Month: June 2019

7 Mistakes To Avoid When Buying An AC System

7 Mistakes To Avoid When Buying An AC System

Here are the short answers. See below for the full list!

# 1 – Forgetting The V in HVAC

HVAC stands for: Heating, Ventilation Air Conditioning. Most homeowners have no idea if their ducts are in a row (pun intended). The ducting system can be in the walls (which in most cases will always be fine and can be left alone), however most ducting for homes depending on the region is going to be in the attic.  The attic is a hot, dusty place with spiders so no wonder most of us have no idea what’s up there.

# 2 – Buying A System Online

The online world has brought us many advantages and some disadvantages. Your A/C – Heating system isn’t just a box that blows cold and hot air. It is an integral part of your house and every house/home is different, even in tract housing.

# 3 – Salespeople

Sales are awesome! The world runs on sales, without sales the world would stop. However, it’s the second part of the title here that is the problem “People”. Sales is great but Salespeople” can (not always) be a problem.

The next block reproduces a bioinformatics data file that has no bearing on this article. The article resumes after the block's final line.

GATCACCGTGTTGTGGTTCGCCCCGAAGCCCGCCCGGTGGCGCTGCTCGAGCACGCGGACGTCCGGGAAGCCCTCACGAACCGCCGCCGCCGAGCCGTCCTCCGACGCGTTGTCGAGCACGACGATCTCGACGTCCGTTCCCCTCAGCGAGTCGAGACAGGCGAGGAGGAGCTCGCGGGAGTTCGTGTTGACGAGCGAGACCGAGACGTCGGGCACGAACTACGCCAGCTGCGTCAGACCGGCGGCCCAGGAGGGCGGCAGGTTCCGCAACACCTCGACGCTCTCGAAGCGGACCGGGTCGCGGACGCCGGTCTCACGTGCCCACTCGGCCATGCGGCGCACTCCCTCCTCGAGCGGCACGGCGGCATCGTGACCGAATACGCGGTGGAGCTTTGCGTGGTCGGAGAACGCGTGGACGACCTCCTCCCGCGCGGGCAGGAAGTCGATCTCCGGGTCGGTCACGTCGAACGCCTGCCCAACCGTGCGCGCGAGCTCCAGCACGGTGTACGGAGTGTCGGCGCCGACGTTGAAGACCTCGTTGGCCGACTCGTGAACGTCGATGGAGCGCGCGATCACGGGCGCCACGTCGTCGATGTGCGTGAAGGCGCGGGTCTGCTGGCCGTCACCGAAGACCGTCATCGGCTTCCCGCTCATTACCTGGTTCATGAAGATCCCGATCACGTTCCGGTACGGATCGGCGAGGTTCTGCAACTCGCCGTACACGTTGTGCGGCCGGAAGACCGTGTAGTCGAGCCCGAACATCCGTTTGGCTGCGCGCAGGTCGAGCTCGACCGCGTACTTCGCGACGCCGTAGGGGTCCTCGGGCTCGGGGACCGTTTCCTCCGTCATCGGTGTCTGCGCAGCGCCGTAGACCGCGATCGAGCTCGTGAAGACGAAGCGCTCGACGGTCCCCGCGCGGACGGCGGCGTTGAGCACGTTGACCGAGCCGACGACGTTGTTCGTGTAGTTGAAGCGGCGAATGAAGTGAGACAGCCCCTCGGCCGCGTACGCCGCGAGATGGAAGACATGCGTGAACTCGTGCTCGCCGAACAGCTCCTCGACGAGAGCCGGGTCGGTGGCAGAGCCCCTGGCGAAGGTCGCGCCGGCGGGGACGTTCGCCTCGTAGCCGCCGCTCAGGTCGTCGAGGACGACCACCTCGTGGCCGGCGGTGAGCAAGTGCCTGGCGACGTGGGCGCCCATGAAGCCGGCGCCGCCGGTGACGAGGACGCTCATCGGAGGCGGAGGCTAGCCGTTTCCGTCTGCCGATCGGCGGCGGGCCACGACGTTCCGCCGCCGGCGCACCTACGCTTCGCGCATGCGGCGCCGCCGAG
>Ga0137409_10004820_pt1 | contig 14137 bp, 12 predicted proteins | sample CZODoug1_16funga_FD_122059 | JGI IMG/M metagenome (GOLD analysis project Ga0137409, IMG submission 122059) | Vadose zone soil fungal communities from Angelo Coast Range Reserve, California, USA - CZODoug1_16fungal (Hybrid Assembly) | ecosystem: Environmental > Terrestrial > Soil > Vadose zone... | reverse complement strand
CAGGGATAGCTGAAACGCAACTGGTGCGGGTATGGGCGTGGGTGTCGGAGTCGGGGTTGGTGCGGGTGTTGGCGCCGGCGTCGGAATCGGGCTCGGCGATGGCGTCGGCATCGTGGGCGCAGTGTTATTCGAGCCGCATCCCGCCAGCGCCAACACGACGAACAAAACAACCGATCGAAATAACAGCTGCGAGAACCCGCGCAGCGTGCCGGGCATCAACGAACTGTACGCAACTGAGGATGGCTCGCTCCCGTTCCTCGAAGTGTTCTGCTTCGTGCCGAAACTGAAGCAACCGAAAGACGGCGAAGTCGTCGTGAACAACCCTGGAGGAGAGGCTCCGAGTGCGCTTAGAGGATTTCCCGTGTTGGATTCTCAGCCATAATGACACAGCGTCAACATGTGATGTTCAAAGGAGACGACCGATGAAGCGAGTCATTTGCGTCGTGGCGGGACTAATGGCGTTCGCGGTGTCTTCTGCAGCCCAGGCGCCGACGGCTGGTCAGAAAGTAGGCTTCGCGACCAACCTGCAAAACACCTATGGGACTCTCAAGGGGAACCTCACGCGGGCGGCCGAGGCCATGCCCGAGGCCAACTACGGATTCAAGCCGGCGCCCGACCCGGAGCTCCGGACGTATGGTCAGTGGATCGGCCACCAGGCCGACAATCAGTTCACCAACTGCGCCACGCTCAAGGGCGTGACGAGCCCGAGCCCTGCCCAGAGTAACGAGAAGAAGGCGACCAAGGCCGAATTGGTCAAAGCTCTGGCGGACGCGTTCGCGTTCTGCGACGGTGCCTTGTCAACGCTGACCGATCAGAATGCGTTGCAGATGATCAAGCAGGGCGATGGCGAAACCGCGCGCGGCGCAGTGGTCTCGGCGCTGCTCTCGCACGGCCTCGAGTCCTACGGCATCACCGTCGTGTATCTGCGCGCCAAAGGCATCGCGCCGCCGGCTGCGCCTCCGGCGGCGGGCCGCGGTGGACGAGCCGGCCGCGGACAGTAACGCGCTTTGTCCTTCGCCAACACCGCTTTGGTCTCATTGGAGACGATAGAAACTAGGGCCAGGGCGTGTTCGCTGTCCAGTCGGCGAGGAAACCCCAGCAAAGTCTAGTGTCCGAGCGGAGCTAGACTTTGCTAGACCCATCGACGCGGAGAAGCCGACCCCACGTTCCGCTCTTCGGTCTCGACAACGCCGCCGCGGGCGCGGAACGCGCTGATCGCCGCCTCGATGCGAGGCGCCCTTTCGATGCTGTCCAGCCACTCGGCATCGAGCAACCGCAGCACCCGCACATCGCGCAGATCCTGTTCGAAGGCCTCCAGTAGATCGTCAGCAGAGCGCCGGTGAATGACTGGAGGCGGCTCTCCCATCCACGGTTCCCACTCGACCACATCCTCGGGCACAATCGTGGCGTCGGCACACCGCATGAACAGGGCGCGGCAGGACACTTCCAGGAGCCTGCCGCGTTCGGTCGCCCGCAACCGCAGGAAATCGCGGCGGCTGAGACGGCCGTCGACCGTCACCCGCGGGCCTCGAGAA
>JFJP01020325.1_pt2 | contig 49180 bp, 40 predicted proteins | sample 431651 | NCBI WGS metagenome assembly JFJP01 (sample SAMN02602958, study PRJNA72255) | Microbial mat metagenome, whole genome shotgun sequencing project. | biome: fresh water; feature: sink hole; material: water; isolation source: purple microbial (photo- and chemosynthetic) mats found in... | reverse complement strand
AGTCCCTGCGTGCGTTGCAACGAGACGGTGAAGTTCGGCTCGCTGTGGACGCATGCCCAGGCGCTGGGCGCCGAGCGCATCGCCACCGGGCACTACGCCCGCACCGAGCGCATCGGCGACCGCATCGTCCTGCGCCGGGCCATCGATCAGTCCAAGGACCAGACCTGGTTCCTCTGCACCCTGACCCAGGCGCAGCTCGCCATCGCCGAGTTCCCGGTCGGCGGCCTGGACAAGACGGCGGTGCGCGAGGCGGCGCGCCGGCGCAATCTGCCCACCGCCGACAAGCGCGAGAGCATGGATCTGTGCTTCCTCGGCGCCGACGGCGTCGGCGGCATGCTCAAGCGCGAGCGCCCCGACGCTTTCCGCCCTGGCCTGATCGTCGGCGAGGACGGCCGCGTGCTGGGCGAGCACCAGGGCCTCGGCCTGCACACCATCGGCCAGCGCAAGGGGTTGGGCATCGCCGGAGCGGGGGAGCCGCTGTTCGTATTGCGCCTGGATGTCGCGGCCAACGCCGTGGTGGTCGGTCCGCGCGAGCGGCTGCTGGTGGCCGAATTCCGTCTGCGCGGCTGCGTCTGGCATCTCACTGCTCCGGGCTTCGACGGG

# 4 – To Split or not to Split

“It is always recommended to change out both at the same time however very seldom is it required.  Energy efficiency ratings of A/C units can change drastically depending on the type of FAU (Forced Air Unit) that is installed with it”

# 5 – Warranties

Warranties are important, there is always warranties on parts, equipment and labor. Bigger better warranties should NOT be the deciding factor between equipment choices, it should be a metric you look at but not the heaviest one.

# 6 – Bids

Some statistics have shown that over 75% of HVAC purchases are made on one bid/proposal to the home. This is completely acceptable barring a few reasons. See full article below

#7 – Permits & Licences.

ALWAYS ask for your contractors State Lisc. Board # and verify it's good with your state and ALWAYS make sure they pull permits! If they are giving you excuses as to why you don't need it they're setting you up for disappointment!

Full Article:

Top 7 BIG Mistakes to Avoid when buying a new A/C or heating system.

Outside of Kitchen Remodeling, Air Conditioning systems or A/C systems are one of the biggest expenses homeowners can take on.

With this being a large investment that hopefully will be around for 15-30 years or more we should probably be aware of the pitfalls to look out for. (Not necessarily listed in order of importance)